And to add to the stress, God does not stop the river first. He makes them wait.
Joshua tells them this, "Tell the priests who carry the ark of the covenant: 'When you reach the edge of the Jordan's waters, go and stand in the river." They actually have to go and STAND in the river before the water will stop. This is actually where we get our expression "get your feet wet" because in order to make the river stop they have to be willing to look foolish, to put themselves out there and take a step of faith.
My question for you today is...are you stepping out in faith? Are you really? Where? How? When was the last time? When did you actually put yourself out there? When did you do something that you were willing to trust God for? When did you do something or say something or risk something where you NEEDED God to come through for you?
In truth, we often live our lives on our own power and our own strength. We talk about faith and quote the Bible; but we do very little that requires real faith.
So, are you willing to get your feet wet? Are you willing to step out and trust God? When? Where?
I have been reading through a wonderful book lately aptly titled, “The Ruthless Elimination of Hurry”. It was written by Pastor John Mark Comer. The premise of the book is to urge followers of Christ to—well—ruthlessly eliminate hurry from their lives. I couldn’t even count the number of times in my life that my hurried state has prevented me from living the way I have been called to live.
So often, we talk about following Christ as his followers. We claim that the best way to live is in Jesus’ footsteps, learning from the master and doing what He did—but how many of us actually want the lifestyle that Jesus had? My mind is brought to the story of the rich young ruler in Matthew 19:
Now behold, one came and said to Him, “Good Teacher, what good thing shall I do that I may have eternal life?” So He said to him, “Why do you call Me good? No one is good but One, that is, God. But if you want to enter into life, keep the commandments.” He said to Him, “Which ones?” Jesus said, “‘You shall not murder,’ ‘You shall not commit adultery,’ ‘You shall not steal,’ ‘You shall not bear false witness,’ 19 ‘Honor your father and your mother,’ and, ‘You shall love your neighbor as yourself.’ ” The young man said to Him, “All these things I have kept from my youth. What do I still lack?” Jesus said to him, “If you want to be perfect, go, sell what you have and give to the poor, and you will have treasure in heaven; and come, follow Me.” But when the young man heard that saying, he went away sorrowful, for he had great possessions.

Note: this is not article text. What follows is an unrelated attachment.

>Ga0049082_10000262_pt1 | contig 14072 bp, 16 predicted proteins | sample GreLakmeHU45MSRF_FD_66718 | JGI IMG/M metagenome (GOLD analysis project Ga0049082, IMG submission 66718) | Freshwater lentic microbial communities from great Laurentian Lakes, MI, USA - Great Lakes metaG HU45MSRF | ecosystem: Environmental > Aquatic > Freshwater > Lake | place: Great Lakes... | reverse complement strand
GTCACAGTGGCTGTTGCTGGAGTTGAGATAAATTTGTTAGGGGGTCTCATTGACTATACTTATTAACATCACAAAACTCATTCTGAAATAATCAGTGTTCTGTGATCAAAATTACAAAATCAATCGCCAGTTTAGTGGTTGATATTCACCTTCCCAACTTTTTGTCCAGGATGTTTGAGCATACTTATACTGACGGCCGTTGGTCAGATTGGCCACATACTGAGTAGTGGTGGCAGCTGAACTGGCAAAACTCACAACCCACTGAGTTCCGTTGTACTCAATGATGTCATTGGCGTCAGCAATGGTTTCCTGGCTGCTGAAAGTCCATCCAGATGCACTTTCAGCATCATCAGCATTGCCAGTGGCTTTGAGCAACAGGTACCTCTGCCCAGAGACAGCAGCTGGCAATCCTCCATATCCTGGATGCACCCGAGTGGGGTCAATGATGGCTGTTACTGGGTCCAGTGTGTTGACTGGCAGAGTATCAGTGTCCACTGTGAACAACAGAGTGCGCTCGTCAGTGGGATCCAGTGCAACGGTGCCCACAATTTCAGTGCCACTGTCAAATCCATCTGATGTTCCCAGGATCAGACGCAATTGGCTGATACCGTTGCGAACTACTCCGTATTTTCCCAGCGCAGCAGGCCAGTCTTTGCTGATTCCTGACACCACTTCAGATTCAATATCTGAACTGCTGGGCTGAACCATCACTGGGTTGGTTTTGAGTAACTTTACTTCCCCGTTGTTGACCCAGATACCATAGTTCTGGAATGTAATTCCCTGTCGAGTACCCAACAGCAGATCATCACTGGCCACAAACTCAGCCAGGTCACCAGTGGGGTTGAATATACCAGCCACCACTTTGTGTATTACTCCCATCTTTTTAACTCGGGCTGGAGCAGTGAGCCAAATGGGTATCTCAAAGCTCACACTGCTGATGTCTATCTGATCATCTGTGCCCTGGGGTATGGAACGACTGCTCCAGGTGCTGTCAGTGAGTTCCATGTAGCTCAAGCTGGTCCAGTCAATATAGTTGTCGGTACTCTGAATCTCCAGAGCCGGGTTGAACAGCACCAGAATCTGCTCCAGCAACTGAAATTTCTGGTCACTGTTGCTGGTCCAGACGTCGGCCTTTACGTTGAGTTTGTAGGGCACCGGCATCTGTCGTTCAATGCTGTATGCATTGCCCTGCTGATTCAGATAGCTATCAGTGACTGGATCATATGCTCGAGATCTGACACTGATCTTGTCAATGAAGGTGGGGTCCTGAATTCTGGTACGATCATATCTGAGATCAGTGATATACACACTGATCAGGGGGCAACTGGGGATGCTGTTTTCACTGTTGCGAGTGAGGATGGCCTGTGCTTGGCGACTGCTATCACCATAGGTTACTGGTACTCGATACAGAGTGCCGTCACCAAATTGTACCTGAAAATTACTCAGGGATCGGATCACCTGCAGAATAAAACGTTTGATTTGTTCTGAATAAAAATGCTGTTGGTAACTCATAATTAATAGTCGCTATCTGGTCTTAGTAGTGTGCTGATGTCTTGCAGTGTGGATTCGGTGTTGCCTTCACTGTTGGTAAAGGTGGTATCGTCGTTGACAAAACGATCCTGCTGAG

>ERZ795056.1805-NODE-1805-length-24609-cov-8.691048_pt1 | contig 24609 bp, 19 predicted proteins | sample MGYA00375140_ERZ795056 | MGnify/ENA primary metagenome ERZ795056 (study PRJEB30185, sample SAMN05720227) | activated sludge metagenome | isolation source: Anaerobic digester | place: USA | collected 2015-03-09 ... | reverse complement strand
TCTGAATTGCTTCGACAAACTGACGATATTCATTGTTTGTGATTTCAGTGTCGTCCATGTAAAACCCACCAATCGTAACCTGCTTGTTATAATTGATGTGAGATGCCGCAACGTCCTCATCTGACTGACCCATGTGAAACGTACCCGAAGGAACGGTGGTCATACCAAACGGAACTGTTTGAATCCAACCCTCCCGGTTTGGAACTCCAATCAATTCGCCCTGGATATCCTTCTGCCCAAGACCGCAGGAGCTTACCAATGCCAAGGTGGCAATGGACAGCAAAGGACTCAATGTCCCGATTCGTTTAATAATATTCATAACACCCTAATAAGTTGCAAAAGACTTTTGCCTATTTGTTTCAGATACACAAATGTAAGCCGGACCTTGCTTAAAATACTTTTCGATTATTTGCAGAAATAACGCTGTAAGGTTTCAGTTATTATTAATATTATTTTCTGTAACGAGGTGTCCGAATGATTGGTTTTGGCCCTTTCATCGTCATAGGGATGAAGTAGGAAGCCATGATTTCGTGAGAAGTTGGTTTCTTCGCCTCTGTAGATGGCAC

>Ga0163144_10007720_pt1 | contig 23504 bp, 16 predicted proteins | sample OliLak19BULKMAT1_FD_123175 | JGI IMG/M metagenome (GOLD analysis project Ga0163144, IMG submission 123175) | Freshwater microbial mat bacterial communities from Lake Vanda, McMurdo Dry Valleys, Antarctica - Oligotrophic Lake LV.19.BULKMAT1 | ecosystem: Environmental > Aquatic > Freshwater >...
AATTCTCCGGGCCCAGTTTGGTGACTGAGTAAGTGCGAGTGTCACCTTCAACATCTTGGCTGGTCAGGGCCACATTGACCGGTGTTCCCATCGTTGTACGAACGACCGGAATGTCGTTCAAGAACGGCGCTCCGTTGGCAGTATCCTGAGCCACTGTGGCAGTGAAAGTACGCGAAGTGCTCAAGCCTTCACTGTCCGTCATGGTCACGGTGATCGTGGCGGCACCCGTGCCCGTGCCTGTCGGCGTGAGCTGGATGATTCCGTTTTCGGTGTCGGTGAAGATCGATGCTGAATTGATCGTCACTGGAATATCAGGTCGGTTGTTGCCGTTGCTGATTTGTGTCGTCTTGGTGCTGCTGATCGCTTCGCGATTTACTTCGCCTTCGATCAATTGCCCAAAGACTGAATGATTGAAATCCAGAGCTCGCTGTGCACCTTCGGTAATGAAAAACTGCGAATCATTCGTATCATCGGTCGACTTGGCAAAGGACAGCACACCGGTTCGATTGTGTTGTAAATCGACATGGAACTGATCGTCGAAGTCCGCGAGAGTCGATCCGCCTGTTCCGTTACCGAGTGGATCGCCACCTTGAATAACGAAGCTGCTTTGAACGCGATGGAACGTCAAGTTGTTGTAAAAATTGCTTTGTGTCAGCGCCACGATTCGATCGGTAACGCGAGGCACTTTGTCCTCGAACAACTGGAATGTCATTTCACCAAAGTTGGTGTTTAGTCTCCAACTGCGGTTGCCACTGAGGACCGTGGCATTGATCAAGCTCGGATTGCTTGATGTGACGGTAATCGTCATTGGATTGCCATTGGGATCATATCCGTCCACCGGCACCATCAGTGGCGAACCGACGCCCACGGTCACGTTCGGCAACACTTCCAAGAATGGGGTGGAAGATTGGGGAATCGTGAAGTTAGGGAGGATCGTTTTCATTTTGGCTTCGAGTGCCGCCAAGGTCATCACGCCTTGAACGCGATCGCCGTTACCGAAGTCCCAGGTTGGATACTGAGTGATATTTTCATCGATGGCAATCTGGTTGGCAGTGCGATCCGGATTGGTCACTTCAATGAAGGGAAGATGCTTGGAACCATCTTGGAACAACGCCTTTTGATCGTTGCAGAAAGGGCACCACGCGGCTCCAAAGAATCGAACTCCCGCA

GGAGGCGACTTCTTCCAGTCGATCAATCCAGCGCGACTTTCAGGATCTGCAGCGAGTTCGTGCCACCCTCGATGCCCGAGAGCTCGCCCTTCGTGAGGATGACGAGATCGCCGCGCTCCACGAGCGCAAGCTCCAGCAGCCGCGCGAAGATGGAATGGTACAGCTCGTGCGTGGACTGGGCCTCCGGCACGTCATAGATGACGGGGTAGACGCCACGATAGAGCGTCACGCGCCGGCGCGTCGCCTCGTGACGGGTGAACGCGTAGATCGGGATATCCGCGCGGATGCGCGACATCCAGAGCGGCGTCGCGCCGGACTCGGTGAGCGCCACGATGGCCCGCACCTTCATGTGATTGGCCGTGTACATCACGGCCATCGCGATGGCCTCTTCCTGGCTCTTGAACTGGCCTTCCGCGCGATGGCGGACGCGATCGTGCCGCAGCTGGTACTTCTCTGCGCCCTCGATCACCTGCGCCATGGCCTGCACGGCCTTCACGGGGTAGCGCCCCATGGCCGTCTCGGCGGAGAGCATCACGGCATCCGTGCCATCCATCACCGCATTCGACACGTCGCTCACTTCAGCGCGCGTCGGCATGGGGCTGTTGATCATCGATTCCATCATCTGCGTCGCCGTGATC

For the rich young ruler, monetary possessions are what prevented him from following Jesus. I am willing to assume that many of us are like him—we want to follow Jesus…but something is in the way. Something is stopping us from assuming the lifestyle of the master.
Jesus lived a slow-paced life. He wasn’t in a hurry. He was certainly busy, but not in a hurry. He took his time and spoke with people, walking from town to town and healing the sick, calling on sinners to repent—and He asks that we do the same. For many of us, the summer (especially July and August) are the busiest times of the year. I would like to encourage all of you (myself included) to remember to slow down and actually spend time with God. Don’t live your life in a rush, and if you get the chance, pick up the book “The Ruthless Elimination of Hurry.” It will change how you follow Jesus for the better.